yes, no, I completely agree because restructuring the economy can be better. And it can be great for investors, because there’s a there’s always great opportunities for investors. It could be a could be a win for everybody. I like to use the example of when they first brought up, you know, the TSA lines in this in the airport. One of the reasons that they they brought up the TSA lines, they said all but it’s unfair because not everybody gets access to the TSA. No, but if you put me in the TSA line and put you in the TSA line, that gets us out of the regular line, so that people that are in the regular line, they go through faster too, because we’re not we’re not getting in their way. If you pick me and you and some others and say we’re going to work from home, that’s less people either on the subway or on the highway. So those that have to go to work every day. They could get there faster and improve their standard of living. So the point I’m trying to bring up is when we get about trying to restructure the economy, it can be a win for everybody. Even if you don’t get that work from home job or anything else, you still get, you know, some kind of an incremental increase in it. But we have to get above that. We don’t have to, you know, let’s stop deciding that the economy is doing great, because it takes me an hour and a half to commute to work. That is not a good metric to use, for the reason for saying that the economy is doing good. And somehow, that seems to be the metric that everybody wants right now. So yeah, I do think we definitely need to start to think about that this is a different post pandemic economy. It’s not worse, you’re right, we got a taste of what it was like with work from home, the extra time I get with the family, the extra, you know, things that I can do, working from home sometimes can be more productive, because you’re less distracted. Yes, collaboration is a problem with work from home. It’s not so it’s not perfect. But that’s not enough to blow out the whole thing, we just have to figure out a new way to collaborate remotely with everybody develop relationships with vendors, co workers in or supervisors remotely, we have to figure this out. So we still got some issues to work through. But definitely, I think most people are viewing this as a positive, which is why they don’t want to go back. Which is why there’s been no real urgency for people to get back on the park system in New York, which is our park system, excuse me in San Francisco, or the MTA in New York, which is why they you know, they’ve been having such problems with public mass transit.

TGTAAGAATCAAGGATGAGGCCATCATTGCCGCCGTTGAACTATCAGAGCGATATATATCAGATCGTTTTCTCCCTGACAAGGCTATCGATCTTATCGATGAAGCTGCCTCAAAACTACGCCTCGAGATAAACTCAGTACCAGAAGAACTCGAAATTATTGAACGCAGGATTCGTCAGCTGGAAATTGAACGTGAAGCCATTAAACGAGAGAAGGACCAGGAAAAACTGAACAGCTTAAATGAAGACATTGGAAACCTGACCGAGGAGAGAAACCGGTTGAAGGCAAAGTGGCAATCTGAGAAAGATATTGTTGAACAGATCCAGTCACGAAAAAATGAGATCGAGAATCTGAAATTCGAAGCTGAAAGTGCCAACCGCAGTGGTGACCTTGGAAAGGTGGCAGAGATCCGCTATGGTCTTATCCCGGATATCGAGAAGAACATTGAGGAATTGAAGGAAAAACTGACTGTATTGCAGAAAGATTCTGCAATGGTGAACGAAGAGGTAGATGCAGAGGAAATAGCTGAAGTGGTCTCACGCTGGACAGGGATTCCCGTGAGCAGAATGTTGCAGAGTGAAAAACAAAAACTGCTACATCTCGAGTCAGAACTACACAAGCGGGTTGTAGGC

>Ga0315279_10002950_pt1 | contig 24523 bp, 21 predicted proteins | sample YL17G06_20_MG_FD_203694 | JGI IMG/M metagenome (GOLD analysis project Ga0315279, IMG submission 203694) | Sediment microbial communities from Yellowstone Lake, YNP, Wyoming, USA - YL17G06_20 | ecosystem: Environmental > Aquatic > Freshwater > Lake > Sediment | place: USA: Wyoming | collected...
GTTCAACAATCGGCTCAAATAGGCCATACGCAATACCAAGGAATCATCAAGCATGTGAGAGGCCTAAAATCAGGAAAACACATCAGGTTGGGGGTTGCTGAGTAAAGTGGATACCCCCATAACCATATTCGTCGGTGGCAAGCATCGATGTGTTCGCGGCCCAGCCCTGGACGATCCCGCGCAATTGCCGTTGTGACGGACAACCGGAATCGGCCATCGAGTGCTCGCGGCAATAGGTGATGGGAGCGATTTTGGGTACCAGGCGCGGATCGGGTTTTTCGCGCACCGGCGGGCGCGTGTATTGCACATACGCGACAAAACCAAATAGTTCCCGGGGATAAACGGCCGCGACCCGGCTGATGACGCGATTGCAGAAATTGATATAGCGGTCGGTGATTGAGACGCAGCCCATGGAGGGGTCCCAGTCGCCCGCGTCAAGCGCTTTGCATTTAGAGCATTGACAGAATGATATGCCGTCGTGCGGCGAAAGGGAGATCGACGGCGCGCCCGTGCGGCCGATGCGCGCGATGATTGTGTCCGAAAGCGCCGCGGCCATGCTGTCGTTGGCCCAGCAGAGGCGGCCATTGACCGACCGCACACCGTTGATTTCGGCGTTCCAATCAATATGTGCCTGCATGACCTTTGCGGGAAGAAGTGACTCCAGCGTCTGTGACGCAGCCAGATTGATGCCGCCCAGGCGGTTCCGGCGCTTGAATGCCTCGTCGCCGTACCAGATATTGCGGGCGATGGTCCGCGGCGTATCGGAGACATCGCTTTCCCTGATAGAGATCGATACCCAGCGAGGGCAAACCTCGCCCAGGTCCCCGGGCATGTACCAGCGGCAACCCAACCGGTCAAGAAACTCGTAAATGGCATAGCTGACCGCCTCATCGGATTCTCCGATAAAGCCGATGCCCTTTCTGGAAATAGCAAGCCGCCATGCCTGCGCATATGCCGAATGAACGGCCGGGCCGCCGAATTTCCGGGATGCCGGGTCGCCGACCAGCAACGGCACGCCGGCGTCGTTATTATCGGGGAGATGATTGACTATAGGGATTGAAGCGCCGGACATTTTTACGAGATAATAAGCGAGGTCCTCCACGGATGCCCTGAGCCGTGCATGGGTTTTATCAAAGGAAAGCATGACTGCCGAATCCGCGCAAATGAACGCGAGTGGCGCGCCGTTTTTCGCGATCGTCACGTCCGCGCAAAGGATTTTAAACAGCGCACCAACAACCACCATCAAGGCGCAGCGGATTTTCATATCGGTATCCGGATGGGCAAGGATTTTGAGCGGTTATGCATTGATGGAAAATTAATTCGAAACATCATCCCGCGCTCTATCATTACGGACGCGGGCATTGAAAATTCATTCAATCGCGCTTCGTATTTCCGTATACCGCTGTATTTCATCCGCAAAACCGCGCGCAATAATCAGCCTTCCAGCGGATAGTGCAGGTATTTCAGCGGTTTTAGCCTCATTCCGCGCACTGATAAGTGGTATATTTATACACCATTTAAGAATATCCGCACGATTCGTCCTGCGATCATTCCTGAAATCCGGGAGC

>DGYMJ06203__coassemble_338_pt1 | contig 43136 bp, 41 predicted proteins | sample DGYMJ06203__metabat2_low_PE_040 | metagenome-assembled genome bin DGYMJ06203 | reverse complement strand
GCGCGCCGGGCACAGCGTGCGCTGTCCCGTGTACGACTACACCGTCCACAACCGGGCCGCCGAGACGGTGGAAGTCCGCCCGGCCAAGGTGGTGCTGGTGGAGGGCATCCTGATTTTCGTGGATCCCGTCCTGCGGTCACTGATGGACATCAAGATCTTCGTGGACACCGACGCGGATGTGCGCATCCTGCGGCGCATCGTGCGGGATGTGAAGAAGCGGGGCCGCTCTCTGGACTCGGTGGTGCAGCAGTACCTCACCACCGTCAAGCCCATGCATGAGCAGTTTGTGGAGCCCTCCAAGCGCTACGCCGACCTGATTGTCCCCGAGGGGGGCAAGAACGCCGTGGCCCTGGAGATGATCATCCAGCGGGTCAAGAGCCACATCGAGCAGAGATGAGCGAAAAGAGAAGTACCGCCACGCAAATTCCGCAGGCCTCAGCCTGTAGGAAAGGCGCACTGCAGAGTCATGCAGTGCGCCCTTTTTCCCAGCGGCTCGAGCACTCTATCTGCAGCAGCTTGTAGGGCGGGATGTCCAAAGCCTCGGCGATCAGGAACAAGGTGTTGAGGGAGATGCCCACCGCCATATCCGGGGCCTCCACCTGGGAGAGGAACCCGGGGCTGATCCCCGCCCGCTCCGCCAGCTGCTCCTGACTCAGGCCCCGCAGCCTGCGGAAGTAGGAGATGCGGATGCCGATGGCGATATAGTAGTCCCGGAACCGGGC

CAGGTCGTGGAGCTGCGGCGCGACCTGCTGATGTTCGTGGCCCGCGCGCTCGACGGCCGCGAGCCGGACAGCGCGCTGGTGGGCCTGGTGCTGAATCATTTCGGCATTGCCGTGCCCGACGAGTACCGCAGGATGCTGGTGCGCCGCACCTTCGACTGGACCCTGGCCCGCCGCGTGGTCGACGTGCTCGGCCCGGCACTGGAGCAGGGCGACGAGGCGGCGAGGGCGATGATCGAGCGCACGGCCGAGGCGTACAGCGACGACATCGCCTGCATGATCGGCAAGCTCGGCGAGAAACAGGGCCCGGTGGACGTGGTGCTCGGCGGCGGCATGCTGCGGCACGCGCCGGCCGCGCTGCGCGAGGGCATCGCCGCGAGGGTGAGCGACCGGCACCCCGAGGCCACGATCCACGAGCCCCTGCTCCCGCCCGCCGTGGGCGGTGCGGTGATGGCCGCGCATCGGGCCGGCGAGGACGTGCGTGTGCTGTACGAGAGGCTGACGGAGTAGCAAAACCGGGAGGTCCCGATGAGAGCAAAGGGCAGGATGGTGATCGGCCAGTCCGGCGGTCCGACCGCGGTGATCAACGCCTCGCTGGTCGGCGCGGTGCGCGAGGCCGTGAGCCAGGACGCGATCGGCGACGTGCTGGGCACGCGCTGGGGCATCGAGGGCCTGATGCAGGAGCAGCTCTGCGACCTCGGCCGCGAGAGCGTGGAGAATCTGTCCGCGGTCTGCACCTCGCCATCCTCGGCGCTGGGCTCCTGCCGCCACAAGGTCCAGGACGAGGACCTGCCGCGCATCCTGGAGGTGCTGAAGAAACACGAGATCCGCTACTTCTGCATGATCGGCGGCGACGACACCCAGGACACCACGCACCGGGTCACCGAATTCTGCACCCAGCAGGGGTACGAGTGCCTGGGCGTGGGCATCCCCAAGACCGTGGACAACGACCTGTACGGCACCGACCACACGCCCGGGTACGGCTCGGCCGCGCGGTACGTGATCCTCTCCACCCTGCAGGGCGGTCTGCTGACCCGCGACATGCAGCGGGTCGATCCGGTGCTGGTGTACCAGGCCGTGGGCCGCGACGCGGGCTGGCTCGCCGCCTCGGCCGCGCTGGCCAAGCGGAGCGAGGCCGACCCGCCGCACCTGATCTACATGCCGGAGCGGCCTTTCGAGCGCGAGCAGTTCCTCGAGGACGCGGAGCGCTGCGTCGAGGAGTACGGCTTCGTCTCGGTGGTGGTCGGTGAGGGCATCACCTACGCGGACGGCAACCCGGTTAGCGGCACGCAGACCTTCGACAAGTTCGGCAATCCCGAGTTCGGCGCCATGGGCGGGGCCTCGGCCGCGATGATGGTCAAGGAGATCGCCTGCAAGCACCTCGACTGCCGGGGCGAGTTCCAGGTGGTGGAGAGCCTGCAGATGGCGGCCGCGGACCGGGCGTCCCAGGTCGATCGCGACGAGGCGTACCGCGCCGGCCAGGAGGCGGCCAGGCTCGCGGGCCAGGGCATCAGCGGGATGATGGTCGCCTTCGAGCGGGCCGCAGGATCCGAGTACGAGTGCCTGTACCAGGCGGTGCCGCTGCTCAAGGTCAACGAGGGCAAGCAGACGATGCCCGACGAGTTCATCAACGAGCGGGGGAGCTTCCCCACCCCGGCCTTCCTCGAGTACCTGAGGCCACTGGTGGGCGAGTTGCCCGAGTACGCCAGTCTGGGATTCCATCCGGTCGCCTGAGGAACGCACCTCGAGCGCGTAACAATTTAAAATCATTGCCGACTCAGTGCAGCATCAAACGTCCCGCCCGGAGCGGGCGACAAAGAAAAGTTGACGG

Adam Taggart 56:30
Great, real quick, I thought your analogy was really good about TSA. Just want to clarify for folks, you were talking about the TSA PreCheck line? That’s correct. So to make sure people get the so for every person

Jim Bianco 56:40
that’s in the doesn’t get precheck and says Why do I have to take my shoes off and everything? Well, get me in you out of that line, so that you can get through that process faster. Is is is basically that’s what I mean by it’s not as good to be a

Adam Taggart 56:55
everyone would rather be going through pre check. But even if you’re not, you’re getting your experiences getting improved a little bit because there’s less congestion. Yeah, exactly. Exactly. Yep. Okay. Look, there’s no time to really dive into this. But it’s, I just have to say it, because we’re on the topic. I mean, there are some really interesting knock on effects of this whole change of culture and workforce and whatnot. And I think one of the shoes we’re still waiting to see drop is what’s going to happen in the commercial real estate space, particularly in the office space world, right. And because that’s getting decimated by this, no huge surprise. But also that may be another painful injury to smaller banks, right, which are holding a disproportionate percentage of the commercial real estate bank. And so there’s many other knock on effects we could think of you and I could probably talk for another hour and just that alone, so I hate to just touch it and move on. I’m gonna move on to the last big question of this discussion. Because you are a market researcher. I just love to get a sense of where you think the markets are going to head from here. Let’s look at the rest of the year. Are you? Are you sanguine? Are you concerned? From your comments so far? how resilient the economy is my guess and the fact that you don’t see the markets is that overvalued, which may surprise some people when invidious trading at whatever multiple of sales? That’s right now?

Jim Bianco 58:30
Well, the video is invidious way out there. Yes, yeah. But

Adam Taggart 58:33
it’s one of those eight stocks. I mean, there aren’t that many stocks, propping the market up as you said, right, so Right, right, right.

Jim Bianco 58:38
So to answer your question about where the market is.

Adam Taggart 58:44
Our interview with Jim will continue over in part two, which will be released on this channel tomorrow, as soon as we’re finished editing it. To be notified when it comes out. Subscribe to this channel if you haven’t already by clicking on the subscribe button below, as well as the little bell icon right next to it. And be sure to hit the like button to while you’re down there. And finally, if the challenges Jim is detailed in this interview, have you feeling a little nervous about the prospects for your wealth? Then consider scheduling a free no strings attached portfolio review by a financial advisor who can help manage your wealth, keeping in mind the trends, risks and opportunities Jim’s mentioned here. Just go to wealthion.com and we’ll help set one up for you. Okay, I’ll see you next over in part two of our interview with Jim Bianco.

Transcribed by https://otter.ai

Jim Bianco

Jim Bianco is President and Macro Strategist at Bianco Research, L.L.C. Since 1990 Jim’s commentaries have offered a unique perspective on the global economy and financial markets. Unencumbered by the biases of traditional Wall Street research, Jim has built a decades long reputation for objective, incisive commentary that challenges consensus thinking.